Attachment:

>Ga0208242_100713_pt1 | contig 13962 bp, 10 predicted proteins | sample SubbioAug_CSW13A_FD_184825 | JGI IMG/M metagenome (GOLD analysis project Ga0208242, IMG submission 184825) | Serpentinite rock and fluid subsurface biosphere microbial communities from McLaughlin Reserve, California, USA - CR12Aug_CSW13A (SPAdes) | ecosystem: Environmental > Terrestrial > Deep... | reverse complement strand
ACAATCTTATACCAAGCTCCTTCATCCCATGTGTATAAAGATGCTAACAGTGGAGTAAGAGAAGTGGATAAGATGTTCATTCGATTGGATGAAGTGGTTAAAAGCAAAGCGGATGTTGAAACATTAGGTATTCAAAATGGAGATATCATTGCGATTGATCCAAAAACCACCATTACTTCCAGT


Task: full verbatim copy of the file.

>Ga0208242_100713_pt1 | contig 13962 bp, 10 predicted proteins | sample SubbioAug_CSW13A_FD_184825 | JGI IMG/M metagenome (GOLD analysis project Ga0208242, IMG submission 184825) | Serpentinite rock and fluid subsurface biosphere microbial communities from McLaughlin Reserve, California, USA - CR12Aug_CSW13A (SPAdes) | ecosystem: Environmental > Terrestrial > Deep... | reverse complement strand
ACAATCTTATACCAAGCTCCTTCATCCCATGTGTATAAAGATGCTAACAGTGGAGTAAGAGAAGTGGATAAGATGTTCATTCGATTGGATGAAGTGGTTAAAAGCAAAGCGGATGTTGAAACATTAGGTATTCAAAATGGAGATATCATTGCGATTGATCCAAAAACCACCATTACTTCCAGT